A handful of comments like these in an otherwise rather dismal showing gives me hope that what I write and speak about is important (enough).  In particular Solitary Crafter’s comment tugs my heartstrings – I know exactly the exclusion and dismissal she speaks of and indeed was pointing it out.

Part of me aches for the person (woman) who is defensive and angry at my observations. I really do know what it’s like to suffer the pain of having my “niceness” bubble popped, especially in an exposed setting. I know what it’s like to be called out in public (which the inter-netz obviously is) and while many can shake it off, I have on occasion blanched and felt my heart race at such things.  In short, I really do have empathy for how upsetting this sort of thing can feel (and I was only calling comments out primarily with regards to classism; you want to see NWLS in full-blown danger mode, speak up when a white lady has said or done something racist - and yes I’m aware by even suggesting “white” has anything to do with these kinds of behavior I am inviting some indignant denial-screeches!).

An investment in being “nice” is/was a seductive condition.  There were so many perks (if I had good “intentions” my actions could not, I repeat not be called into question) even while it took away my ability to handle constructive criticism and listen to other worldviews. Additional “perks” came in the form of believing I was someone who Meant Well and was Part of the Solution and it was totally other people who were Part of the Problem. Since I had a black boyfriend or a few gay friends or since I came from a “poor” background I’d passed some kind of test where if someone ever brought up those issues with regard to my behavior I’d know I wasn’t in the wrong(, ever), so please do not ever point that out.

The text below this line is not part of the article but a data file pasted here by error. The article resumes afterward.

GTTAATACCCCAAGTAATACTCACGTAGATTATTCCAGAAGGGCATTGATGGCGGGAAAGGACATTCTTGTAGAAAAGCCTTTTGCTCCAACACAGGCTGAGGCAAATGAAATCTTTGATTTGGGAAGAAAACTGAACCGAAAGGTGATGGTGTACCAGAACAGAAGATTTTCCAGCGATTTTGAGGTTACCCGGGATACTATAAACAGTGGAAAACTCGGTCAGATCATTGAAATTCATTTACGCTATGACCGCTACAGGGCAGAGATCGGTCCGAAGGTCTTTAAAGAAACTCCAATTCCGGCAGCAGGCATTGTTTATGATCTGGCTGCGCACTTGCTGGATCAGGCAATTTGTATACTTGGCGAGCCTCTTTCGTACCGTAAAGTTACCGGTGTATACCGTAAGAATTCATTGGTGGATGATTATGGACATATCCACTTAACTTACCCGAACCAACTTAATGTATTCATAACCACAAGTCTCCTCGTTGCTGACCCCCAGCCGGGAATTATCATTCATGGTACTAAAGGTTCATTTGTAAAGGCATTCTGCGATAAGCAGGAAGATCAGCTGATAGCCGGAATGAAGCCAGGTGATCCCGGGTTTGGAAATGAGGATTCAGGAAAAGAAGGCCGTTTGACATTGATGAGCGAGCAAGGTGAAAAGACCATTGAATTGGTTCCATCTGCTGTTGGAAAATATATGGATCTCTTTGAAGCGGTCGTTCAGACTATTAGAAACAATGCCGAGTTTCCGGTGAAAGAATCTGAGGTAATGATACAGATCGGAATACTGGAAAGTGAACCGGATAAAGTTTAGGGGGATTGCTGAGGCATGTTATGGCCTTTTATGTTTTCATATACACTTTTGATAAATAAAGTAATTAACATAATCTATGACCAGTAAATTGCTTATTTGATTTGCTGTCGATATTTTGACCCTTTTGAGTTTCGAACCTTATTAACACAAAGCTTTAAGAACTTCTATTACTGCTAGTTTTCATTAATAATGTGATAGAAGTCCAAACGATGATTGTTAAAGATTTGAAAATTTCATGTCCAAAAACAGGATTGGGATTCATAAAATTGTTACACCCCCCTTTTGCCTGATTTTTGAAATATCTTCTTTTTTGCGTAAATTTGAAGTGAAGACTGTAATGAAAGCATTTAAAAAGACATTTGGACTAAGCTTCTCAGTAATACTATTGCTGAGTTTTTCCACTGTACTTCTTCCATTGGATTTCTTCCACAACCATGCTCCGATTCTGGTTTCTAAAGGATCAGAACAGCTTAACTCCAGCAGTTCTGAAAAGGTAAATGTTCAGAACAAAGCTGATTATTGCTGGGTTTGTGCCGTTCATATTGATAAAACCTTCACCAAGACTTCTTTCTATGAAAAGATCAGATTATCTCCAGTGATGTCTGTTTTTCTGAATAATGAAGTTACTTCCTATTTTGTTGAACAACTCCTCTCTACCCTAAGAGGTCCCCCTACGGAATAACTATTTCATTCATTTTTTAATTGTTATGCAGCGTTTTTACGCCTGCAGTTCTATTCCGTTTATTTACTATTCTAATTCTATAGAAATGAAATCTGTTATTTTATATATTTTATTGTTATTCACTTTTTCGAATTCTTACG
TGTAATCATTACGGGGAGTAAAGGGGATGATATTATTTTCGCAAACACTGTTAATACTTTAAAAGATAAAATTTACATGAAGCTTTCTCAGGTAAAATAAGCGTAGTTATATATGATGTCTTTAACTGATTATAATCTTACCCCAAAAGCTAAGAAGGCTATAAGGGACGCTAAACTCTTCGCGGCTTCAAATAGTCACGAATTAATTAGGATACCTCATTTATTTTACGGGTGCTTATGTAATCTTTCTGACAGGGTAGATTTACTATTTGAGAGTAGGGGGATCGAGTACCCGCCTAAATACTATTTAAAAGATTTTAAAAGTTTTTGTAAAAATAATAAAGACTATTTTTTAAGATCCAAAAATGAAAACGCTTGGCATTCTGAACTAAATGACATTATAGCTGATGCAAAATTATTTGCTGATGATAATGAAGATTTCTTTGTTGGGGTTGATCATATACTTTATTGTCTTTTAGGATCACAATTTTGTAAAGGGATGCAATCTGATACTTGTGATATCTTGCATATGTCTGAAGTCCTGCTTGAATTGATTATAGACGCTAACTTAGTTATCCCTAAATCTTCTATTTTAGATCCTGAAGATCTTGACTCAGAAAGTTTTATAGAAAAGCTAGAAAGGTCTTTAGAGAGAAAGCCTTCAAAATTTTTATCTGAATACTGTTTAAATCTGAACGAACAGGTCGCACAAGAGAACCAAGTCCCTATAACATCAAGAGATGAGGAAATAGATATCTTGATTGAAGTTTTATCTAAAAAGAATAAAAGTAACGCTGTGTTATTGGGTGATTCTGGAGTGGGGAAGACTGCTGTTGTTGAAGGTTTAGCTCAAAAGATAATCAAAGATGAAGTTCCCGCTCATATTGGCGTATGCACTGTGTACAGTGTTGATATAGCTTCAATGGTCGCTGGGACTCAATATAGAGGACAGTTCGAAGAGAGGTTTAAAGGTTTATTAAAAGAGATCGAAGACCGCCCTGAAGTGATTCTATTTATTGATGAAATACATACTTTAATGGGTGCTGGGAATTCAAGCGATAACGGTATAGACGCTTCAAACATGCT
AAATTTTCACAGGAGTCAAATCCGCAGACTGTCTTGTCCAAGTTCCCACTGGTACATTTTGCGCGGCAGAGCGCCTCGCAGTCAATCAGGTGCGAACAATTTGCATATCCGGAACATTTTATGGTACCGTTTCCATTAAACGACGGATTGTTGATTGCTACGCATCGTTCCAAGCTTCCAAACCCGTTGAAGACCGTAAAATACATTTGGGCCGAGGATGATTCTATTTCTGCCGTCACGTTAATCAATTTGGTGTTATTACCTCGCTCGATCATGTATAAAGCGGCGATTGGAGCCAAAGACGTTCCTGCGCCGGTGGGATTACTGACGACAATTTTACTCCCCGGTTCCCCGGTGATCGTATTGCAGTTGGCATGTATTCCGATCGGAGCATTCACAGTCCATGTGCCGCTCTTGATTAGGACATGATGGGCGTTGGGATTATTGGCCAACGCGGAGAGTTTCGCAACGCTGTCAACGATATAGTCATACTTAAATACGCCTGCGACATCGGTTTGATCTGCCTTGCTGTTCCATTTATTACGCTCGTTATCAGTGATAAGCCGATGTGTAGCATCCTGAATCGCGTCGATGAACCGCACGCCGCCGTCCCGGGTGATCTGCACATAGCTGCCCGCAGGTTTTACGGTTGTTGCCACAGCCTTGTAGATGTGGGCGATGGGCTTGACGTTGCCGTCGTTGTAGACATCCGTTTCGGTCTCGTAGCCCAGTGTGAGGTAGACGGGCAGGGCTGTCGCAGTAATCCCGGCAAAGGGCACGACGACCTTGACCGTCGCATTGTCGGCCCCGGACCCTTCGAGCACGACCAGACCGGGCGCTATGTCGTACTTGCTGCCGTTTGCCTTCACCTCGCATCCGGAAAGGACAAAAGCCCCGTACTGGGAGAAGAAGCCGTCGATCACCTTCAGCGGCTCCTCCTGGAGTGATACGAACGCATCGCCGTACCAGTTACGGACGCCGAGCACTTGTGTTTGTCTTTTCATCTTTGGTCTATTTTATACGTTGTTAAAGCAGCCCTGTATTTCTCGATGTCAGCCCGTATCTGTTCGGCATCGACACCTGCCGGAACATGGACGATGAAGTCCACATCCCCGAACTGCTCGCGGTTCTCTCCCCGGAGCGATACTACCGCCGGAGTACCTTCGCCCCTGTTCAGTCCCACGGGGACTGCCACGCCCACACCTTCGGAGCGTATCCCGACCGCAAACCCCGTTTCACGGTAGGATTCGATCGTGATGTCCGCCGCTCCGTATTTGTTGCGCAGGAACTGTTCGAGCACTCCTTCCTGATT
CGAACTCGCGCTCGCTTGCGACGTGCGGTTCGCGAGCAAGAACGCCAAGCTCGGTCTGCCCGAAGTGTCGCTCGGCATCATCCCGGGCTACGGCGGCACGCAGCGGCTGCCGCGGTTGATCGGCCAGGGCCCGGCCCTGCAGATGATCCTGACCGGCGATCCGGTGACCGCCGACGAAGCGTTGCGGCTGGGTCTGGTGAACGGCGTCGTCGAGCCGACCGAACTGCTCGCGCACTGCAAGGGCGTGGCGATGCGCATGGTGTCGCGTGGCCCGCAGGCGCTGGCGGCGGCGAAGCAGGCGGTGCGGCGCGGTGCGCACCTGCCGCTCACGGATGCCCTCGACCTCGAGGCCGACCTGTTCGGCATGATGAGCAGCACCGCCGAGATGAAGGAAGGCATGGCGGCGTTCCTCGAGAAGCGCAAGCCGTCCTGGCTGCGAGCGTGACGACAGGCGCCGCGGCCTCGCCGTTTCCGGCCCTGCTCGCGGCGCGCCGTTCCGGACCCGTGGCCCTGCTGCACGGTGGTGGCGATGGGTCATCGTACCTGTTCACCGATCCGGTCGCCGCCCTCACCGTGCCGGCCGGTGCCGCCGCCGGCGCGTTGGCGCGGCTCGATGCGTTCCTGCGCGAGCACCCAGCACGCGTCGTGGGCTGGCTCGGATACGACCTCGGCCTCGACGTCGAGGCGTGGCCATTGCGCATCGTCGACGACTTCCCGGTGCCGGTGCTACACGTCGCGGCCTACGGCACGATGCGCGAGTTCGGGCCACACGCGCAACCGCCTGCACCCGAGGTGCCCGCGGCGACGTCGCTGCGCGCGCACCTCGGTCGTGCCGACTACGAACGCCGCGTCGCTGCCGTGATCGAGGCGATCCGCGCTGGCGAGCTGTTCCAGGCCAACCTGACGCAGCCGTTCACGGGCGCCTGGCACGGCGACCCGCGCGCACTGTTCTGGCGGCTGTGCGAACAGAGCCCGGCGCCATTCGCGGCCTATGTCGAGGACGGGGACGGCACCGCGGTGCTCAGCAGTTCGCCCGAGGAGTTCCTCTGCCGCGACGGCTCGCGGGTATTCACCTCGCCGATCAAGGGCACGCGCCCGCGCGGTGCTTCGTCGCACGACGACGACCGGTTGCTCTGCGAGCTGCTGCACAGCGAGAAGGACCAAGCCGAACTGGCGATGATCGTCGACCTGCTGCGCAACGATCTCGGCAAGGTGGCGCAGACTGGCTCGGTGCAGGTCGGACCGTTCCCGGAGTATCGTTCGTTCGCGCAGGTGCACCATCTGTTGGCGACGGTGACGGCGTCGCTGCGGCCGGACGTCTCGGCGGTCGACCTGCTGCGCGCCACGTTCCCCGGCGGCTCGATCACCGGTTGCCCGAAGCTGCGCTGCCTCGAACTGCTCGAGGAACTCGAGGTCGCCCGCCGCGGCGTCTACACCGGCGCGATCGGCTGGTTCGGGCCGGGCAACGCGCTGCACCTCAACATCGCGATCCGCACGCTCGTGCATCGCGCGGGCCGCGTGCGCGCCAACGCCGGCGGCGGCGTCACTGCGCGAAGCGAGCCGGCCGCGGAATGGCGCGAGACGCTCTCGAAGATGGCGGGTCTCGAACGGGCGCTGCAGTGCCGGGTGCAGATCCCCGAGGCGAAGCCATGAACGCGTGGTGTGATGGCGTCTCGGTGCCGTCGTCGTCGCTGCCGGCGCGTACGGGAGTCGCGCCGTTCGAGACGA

I won’t say learning differently wasn’t painful. It was (still is sometimes). In my case (personal story), I became active on a social networking site that had a significant proportion of women of color and queer women and unmarried women with children and I got schooled more than once. I was told when I had said something racist, or classist, or elitest, or using heteronormative language or being a garden-variety asshole. It hurt.

Funny thing is even after I left this community I kept seeking out those types of spaces online.  I kept wanting to learn more even if it meant being called out (sometimes in error, but often with a fair bit of accuracy), yes “publicly” and often not nearly as politic as I myself tried to intervene here.

In attempting to shed my biases and denials and sense of White Lady Sainthood (and I hasten to add I am still working through these things) I’ve become a much better listener and I have a broader perspective. I’ve experienced a greater diversity of friends online and IRL who value what I bring to the party.

But some, it seems, still prefer to stay “nice” – until they have to shout rudely over someone else. I wish them the best in their journey.